Public Interest Law Initiative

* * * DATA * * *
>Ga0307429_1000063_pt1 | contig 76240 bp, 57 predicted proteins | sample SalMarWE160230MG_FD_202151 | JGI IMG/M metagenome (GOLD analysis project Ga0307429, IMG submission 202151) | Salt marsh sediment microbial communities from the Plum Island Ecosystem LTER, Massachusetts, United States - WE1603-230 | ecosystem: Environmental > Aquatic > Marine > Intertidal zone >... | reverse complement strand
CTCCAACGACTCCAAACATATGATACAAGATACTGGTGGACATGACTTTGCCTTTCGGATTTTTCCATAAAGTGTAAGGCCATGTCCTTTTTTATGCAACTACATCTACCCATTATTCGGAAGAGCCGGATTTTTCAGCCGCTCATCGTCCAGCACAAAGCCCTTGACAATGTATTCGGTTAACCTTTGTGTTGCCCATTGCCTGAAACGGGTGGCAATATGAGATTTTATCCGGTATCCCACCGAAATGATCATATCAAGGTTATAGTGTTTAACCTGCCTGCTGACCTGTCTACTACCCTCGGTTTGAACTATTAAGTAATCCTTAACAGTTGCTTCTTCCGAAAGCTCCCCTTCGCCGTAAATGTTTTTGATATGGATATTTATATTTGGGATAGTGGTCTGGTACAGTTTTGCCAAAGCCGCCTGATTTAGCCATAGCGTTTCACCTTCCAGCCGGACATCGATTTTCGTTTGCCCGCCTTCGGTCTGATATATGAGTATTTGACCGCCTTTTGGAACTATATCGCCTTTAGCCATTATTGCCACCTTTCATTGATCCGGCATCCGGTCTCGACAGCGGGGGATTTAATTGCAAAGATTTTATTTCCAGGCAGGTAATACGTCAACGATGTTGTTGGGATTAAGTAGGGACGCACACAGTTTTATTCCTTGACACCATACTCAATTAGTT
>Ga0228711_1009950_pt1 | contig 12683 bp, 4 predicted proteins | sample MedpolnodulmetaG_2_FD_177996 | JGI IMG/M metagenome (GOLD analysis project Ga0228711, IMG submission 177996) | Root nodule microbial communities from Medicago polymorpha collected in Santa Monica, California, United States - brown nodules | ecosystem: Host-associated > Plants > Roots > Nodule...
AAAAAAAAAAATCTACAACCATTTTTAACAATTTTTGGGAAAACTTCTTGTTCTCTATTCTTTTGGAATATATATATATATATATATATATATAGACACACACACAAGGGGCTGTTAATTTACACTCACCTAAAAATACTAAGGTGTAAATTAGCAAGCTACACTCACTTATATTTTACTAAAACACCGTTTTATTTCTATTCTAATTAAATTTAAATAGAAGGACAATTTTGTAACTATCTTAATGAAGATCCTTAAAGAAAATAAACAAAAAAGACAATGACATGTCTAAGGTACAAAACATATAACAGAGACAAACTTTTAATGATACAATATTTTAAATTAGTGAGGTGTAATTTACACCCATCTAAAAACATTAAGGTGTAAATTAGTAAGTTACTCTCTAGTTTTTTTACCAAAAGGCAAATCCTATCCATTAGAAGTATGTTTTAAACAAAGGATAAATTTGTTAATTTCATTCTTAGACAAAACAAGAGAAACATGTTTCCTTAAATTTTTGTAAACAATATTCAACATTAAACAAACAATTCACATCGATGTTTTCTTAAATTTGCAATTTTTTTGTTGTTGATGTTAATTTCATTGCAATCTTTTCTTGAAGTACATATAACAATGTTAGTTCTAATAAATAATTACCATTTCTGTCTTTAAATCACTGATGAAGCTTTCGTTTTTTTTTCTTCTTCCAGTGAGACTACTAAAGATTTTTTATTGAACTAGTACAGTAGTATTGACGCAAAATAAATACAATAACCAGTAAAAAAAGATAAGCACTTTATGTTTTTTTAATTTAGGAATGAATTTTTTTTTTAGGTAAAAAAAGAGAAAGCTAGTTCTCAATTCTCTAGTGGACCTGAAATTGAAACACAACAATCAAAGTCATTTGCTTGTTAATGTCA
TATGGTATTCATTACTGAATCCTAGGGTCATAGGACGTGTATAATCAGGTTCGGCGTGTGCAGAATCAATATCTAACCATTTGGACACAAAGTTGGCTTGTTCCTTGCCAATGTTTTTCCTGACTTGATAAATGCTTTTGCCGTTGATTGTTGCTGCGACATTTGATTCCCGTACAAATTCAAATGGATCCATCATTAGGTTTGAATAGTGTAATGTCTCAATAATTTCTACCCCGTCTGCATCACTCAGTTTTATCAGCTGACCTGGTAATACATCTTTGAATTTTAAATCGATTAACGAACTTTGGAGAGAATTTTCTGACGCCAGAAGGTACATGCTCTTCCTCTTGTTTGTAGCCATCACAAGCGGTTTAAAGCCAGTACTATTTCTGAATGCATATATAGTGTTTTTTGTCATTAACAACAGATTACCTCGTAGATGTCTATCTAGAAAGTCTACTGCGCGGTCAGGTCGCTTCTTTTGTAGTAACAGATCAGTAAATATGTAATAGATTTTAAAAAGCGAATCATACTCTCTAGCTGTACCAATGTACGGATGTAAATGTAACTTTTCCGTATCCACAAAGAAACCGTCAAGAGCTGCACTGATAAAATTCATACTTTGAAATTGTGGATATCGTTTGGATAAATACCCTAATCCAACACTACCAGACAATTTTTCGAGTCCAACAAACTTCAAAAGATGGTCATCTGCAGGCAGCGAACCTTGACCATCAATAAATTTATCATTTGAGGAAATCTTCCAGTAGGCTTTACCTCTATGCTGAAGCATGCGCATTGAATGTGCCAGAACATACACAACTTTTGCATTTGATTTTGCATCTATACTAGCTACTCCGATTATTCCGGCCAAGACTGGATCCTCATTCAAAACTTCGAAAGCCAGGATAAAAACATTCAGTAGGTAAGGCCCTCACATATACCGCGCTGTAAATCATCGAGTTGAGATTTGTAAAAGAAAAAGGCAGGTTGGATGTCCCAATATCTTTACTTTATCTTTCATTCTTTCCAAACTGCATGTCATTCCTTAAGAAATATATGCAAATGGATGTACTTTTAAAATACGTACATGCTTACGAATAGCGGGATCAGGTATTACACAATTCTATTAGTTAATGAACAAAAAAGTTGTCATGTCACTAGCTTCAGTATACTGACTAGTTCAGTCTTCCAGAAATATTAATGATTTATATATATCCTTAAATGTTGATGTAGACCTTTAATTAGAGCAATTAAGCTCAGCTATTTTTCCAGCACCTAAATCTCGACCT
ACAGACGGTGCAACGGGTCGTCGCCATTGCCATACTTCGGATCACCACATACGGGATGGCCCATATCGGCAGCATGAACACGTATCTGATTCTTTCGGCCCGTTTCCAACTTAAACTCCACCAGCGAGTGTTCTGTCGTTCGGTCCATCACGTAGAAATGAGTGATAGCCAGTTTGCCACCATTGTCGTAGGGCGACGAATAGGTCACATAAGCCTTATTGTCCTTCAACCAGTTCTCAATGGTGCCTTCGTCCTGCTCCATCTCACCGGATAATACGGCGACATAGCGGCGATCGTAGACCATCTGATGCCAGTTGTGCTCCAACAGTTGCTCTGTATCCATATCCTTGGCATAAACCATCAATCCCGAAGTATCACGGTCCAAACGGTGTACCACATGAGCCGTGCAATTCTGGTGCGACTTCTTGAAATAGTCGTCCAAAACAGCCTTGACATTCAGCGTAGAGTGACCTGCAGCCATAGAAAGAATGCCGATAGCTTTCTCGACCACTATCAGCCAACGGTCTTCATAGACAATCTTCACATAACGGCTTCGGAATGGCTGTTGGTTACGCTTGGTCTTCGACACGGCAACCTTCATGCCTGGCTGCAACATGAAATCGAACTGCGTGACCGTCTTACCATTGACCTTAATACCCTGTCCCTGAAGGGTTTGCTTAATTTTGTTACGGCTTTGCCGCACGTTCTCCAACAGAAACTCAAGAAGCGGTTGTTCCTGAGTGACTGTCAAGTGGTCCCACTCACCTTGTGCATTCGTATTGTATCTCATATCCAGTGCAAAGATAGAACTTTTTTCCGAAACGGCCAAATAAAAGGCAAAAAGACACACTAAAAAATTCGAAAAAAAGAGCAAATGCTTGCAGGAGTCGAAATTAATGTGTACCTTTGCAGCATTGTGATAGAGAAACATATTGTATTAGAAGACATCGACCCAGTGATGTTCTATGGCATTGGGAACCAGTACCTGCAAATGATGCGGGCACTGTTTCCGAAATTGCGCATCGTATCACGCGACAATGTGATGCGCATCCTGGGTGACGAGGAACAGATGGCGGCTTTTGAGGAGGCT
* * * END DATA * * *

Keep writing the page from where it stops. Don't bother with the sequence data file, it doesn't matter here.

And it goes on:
By B. Riordian. Louisiana State University at Baton Rouge.